We’re under the constant temptation to sugarcoat what Jesus says, because it seems like such a bitter pill to swallow. Jesus knew that this would be the case. He knew all of the ways that readers and preachers would be tempted to twist his words into knots to help us feel better. And so he gave us some checks and balances, as it were. He says at the end of Matthew some words that are called “the Great Commission.” “Go and make disciples of all nations, baptizing them in the name of the Father and of the Son and of the Holy Spirit, and teaching them to obey everything that I have commanded you.”
We don’t teach one another to ignore Jesus’ commands. We don’t teach one another how to get around Jesus’ commands. We simply teach others to obey his commands.
Paul, the great preacher of justification by faith, understood this. Paul essentially begins and ends his letter to the Romans by speaking about his work to bring about “the obedience of faith.” We are not saved by our works. But saving faith always brings obedience.
So, let’s get down to the real world. Is it actually possible to love your enemies? No. Shall I just sit down?
This is impossible for us, but with God– all things are possible.
Perhaps you’ve heard of Corrie ten Boom. She was the daughter of a watchmaker, and a watchmaker herself, whose early life was very uneventful. Yet as World War II began, she and her family became leaders in the Dutch underground. They built a special room in their house where they could hide Jews and help them escape the Nazis. Because of this, Corrie, her father, and her sister were sent to concentration camps. Her father died shortly after arriving. Her sister died within the year.
Corrie was eventually released. She began to travel, speaking at various places in order to tell her story and to help Europe heal. One day, she was speaking at a church in Munich about the forgiveness that Jesus offers. She was approached afterwards by a man that she recognized, but who did not know her. He was one of the guards from Ravensbruck, where her sister. He had been the one who would stand at the shower door as the women walked past wearing nothing.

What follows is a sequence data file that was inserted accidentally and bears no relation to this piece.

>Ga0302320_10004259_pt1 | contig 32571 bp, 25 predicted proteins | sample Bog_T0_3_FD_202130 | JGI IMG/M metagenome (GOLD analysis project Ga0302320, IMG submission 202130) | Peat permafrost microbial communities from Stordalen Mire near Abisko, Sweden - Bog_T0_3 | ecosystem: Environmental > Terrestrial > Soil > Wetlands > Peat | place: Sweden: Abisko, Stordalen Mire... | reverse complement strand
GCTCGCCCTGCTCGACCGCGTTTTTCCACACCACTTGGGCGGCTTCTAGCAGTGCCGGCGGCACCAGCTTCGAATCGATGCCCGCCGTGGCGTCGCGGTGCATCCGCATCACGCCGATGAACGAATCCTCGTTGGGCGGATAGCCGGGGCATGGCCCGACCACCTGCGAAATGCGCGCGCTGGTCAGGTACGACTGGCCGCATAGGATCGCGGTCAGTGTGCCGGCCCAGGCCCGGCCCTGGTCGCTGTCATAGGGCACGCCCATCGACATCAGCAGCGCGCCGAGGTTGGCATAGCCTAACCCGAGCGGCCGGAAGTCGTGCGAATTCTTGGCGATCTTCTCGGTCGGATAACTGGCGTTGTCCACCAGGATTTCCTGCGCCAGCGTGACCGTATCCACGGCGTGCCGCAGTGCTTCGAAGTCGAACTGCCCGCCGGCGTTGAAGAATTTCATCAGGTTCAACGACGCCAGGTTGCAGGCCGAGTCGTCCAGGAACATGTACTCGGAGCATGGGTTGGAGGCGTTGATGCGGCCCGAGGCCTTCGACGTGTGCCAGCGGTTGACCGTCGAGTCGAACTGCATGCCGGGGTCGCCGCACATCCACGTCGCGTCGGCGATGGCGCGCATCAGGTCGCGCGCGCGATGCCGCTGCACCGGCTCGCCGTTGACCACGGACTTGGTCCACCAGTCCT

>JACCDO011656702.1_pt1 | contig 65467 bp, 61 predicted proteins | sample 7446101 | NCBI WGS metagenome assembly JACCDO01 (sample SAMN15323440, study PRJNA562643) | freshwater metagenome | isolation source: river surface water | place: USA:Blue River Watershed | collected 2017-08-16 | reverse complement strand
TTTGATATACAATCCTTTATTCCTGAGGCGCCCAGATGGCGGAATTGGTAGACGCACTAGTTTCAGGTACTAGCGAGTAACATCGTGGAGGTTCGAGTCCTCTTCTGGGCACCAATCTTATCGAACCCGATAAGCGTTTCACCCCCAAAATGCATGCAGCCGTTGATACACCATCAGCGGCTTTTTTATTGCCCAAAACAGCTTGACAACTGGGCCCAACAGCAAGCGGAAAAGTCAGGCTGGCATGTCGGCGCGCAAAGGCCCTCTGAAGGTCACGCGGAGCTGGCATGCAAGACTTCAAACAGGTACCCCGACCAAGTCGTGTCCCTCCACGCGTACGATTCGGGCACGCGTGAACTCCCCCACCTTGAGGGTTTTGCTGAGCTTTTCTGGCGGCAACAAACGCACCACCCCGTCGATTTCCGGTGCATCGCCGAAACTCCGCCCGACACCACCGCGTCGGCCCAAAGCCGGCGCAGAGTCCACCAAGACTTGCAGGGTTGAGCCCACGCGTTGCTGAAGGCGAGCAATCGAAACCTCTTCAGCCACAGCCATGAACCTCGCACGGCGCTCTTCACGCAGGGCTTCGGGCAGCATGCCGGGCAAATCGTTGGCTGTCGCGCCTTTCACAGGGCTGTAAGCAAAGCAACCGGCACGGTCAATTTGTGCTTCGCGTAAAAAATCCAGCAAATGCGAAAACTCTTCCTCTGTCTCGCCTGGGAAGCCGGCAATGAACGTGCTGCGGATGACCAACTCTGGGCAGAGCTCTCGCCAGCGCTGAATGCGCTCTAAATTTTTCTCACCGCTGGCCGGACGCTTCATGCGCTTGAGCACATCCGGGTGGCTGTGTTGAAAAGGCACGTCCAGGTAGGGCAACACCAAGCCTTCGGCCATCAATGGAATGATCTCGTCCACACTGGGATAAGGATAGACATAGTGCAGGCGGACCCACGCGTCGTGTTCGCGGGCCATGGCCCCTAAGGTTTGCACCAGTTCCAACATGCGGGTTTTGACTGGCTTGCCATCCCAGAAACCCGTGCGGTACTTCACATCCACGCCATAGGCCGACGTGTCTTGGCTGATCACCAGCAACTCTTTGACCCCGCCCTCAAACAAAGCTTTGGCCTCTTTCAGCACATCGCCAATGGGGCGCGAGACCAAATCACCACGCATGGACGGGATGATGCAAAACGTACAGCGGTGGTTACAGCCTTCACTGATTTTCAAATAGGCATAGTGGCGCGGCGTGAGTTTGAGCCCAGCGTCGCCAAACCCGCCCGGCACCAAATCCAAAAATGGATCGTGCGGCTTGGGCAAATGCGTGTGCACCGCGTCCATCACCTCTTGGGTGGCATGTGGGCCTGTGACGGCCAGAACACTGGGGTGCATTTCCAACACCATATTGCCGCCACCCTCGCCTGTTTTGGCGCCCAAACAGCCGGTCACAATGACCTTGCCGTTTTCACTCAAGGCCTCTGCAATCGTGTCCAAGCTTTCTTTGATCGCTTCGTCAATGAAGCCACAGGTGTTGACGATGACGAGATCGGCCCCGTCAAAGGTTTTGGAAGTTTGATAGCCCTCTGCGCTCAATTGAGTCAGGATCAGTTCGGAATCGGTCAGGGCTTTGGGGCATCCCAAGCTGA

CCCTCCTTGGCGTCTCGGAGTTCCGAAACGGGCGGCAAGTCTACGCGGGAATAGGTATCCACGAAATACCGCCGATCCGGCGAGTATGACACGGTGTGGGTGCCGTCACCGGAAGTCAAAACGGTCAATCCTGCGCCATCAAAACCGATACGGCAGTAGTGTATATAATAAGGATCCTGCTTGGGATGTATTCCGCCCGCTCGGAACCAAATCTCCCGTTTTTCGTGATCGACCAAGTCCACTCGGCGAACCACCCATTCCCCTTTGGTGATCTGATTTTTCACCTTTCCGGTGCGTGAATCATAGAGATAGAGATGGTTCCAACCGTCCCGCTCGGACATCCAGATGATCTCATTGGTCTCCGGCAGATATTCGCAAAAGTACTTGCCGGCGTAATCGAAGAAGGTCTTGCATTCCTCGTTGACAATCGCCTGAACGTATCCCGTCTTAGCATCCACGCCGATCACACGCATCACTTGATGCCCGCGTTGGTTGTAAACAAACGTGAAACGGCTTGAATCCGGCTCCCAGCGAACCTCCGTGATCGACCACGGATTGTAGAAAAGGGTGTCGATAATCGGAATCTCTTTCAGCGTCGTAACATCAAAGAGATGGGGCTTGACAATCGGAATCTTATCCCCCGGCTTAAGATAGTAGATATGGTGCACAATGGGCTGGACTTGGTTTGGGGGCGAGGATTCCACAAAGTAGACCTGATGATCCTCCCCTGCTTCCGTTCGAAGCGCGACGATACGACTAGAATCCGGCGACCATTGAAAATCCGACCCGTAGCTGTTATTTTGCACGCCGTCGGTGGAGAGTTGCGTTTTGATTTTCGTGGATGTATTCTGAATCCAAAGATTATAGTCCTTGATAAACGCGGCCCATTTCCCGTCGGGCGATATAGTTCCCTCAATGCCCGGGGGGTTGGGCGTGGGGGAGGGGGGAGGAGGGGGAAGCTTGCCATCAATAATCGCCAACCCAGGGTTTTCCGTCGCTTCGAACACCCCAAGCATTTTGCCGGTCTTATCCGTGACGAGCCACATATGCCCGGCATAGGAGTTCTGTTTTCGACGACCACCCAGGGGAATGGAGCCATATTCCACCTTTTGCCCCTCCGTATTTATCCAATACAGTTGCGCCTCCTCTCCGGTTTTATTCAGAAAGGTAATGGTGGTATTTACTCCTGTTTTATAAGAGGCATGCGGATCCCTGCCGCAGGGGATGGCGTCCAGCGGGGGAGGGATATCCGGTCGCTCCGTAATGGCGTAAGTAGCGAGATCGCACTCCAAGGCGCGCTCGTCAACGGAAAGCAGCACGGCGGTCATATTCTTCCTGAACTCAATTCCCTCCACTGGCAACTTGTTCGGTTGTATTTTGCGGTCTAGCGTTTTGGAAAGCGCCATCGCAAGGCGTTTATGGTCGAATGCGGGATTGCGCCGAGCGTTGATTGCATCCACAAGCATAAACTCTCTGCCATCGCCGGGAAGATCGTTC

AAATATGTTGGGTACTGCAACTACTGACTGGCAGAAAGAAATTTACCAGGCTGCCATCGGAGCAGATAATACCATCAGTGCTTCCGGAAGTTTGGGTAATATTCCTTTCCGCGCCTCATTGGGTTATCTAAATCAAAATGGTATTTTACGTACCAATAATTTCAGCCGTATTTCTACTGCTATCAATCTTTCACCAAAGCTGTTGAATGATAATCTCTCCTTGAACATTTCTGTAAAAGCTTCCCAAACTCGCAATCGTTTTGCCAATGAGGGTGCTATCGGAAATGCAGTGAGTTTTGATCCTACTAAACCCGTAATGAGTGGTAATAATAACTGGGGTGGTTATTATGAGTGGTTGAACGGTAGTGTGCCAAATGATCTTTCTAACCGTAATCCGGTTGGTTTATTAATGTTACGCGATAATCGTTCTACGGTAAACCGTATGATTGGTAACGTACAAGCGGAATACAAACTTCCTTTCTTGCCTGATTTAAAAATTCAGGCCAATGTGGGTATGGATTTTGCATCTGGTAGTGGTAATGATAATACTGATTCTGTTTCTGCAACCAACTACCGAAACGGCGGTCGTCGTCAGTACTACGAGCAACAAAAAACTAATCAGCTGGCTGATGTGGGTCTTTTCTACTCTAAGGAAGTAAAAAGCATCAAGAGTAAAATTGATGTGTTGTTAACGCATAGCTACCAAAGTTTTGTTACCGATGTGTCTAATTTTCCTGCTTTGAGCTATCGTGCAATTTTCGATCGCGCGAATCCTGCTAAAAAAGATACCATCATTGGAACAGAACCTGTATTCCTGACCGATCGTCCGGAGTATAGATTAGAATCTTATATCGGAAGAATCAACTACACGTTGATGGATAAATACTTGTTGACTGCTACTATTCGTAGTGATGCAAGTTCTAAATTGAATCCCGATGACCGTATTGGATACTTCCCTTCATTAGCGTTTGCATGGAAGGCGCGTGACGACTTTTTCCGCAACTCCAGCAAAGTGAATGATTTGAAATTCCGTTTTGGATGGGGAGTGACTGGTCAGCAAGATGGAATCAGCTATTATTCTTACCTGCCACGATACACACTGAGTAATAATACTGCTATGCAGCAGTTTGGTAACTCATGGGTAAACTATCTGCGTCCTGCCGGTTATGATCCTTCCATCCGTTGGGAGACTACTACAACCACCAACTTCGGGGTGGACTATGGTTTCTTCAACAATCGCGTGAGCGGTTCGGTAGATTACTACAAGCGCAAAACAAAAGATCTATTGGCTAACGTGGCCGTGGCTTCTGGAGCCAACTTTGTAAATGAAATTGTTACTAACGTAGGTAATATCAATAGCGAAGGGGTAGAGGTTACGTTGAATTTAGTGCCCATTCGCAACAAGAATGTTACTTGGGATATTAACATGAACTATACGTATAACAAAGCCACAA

So in this church in Munich, he walked up to her to affirm her and thank her for her message. He put his hand out to shake hers. How did she respond? She writes powerfully about it in her wonderful book, The Hiding Place:
I who had preached so often to the people… [of] the need to forgive, kept my hand at my side. Even as the angry vengeful thoughts boiled through me, I saw the sin of them. Lord Jesus, I prayed, forgive me and help me to forgive him….
I struggled to raise my hand. I could not. Again I breathed a silent prayer. Jesus, I cannot forgive him. Give your forgiveness.
As I took his hand the most incredible thing happened. From my shoulder along my arm and through my hand, a current seemed to pass from me to him, while into my heart sprang a love for this stranger that almost overwhelmed me.
I discovered that it is not on our forgiveness any more than on our goodness that the world’s healing hinges, but on His. When He tells us to love our enemies, he gives along with the command, the love itself.
At first she couldn’t make herself extend her hand. Then she prays. She finds herself able to extend her hand, not in love, but in obedience. God has helped her to be obedient to Jesus’ command. And then she feels it– she not only feels that she forgives the man but that she actually loves him. The command of Jesus becomes a covered promise.
Jesus doesn’t tell us to wait around for the Holy Spirit to compel us to love our enemies. No. He just says “love your enemies.”
We know we can’t do it. But when we take the step out onto the water in faith, we often find ourselves walking on it. Before we obey Jesus, his commands are hollow. They’re idealistic. They’re something we could never attain. But as we pray, the Holy Spirit helps us to be obedient to Jesus’ commands. And then when we actually do what Jesus teaches us– when we take that step of faith… to give, to forgive, to be merciful, to make peace, to not retaliate– we experience the reality of the good news. God pours his love into our hearts by the Holy Spirit. Loving God and our neighbor fully. This is what it is to be holy, as God is holy. This is what it to be perfect, as our heavenly Father is perfect.